Ask the Aquarium: Learning About Fiddler Crabs
BY SHERRY WHITE
Special to The Pilot
Q. We saw a bunch of baby crabs in the mud along the sound. They were brown and ran off as we approached. What were they?
A. These busy little crustaceans are fiddler crabs and are easily spotted at low tide along marsh shorelines.
Three types of fiddlers live along North Carolina's soundside marshes: the sand fiddler, mud fiddler and marsh fiddler. Depending on the type, the small crabs seldom reach more than 1 to 1? inches in width.
Male fiddlers are easily identified by their enormously enlarged singular claw, which they wave almost constantly. Female fiddlers are equipped with two small claws.
Some say the male's waving resembles a musician playing a bass fiddle. Others say it reminds them of a conductor leading a symphony. The gesture is actually to defend territory and attract mates.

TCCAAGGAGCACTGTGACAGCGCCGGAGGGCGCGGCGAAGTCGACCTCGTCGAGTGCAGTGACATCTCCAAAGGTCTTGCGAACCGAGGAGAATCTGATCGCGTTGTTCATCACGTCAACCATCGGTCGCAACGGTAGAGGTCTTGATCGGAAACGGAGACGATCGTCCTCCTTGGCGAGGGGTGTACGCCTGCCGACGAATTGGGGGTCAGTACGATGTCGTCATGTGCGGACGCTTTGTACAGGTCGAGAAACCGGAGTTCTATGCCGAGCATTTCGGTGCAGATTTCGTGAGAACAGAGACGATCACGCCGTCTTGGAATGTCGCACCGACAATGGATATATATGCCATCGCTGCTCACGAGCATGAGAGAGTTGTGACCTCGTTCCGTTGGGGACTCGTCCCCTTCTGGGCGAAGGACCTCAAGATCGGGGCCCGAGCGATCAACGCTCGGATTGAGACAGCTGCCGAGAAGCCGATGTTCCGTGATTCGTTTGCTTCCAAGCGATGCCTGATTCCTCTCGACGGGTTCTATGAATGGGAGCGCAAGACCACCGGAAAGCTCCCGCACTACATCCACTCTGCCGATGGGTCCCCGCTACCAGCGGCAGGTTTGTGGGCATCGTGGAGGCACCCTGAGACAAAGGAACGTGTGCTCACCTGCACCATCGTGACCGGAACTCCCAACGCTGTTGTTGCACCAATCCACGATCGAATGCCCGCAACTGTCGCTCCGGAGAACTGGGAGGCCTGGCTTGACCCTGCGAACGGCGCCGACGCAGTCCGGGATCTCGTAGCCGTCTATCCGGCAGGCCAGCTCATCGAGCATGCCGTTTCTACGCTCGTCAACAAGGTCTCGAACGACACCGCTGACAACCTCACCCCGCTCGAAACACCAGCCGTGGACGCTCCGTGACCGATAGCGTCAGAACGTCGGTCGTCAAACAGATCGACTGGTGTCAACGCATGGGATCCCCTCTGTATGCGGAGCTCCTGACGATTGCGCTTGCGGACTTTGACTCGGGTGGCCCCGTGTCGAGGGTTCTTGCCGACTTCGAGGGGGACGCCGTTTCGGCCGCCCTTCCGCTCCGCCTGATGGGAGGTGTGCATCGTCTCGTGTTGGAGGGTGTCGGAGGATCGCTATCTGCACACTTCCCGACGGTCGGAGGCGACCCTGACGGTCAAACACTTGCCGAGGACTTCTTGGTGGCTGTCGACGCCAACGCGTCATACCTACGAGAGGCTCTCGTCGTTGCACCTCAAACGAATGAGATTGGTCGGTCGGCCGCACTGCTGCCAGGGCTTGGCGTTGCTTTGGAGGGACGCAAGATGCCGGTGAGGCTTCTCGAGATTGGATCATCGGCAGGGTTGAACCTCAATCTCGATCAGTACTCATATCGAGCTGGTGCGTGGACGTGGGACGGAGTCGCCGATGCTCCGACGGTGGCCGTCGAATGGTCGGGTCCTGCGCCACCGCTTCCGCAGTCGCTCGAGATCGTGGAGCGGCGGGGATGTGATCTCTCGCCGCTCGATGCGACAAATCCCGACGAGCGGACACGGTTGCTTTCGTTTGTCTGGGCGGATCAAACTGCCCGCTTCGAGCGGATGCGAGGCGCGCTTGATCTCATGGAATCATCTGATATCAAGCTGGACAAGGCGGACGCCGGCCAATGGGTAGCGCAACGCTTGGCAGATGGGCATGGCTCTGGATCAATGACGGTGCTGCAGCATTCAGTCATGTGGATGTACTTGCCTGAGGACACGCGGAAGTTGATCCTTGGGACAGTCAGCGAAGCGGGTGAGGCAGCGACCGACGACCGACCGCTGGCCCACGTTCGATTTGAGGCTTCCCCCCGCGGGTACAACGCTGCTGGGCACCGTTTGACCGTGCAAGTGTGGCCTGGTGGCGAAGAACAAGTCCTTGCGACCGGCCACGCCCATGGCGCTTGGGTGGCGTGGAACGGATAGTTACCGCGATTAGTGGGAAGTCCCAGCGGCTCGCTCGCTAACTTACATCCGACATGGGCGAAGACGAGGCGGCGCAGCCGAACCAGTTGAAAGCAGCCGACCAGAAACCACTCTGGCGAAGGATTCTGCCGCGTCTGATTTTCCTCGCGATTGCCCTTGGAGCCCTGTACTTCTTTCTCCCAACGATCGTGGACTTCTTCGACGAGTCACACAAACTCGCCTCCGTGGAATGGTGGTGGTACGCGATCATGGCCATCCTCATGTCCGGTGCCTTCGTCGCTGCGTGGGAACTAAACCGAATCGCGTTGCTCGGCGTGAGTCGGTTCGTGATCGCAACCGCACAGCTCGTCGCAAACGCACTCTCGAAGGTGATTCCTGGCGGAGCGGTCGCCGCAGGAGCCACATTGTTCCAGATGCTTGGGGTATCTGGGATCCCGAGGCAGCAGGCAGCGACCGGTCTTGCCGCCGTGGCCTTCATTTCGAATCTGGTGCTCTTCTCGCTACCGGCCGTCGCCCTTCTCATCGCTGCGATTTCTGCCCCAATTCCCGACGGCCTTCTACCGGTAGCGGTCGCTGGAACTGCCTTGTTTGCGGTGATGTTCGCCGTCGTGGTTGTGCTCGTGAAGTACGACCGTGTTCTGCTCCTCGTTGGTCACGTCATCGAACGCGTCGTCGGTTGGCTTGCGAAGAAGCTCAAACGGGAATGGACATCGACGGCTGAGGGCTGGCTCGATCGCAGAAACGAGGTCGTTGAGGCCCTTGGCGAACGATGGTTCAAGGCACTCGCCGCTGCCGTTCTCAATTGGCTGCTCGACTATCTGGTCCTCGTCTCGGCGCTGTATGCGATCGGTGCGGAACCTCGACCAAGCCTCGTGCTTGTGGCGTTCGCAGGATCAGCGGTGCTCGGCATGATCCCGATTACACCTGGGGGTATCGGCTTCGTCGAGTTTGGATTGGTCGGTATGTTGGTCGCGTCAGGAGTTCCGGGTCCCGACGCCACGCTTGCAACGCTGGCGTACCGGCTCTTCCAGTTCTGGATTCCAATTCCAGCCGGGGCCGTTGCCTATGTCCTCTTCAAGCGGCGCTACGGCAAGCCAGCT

To deal with the rise and fall of tides and to escape predators, fiddlers live in burrows a foot or two deep in the sand or mud. Stacks of pellets near the dime-size openings are from their excavations. It's believed the burrows help ventilate the mud and help keep the marsh healthy.
The crabs feed during falling and low tide. When the water begins to rise they slip into their burrows and place a mud plug in the opening. In winter, they disappear into their burrows for a sort of hibernation and pop out again with the arrival of warm weather.
Fiddler crabs are almost exclusively plant eaters, feeding mainly on bacteria, minute algae and decaying plant matter they pick out of the mud. They are preyed upon by raccoons, terrapins, fish and birds.
The state operates three public aquariums: one in Pine Knoll Shores, another at Fort Fisher and a third on Roanoke Island. The aquariums are administered by the North Carolina Department of Environment and Natural Resources, and are designed to inspire appreciation and conservation of North Carolina's aquatic environment.
For more information about the aquariums, visit www.ncaquariums.com, or call (800) 832-FISH.
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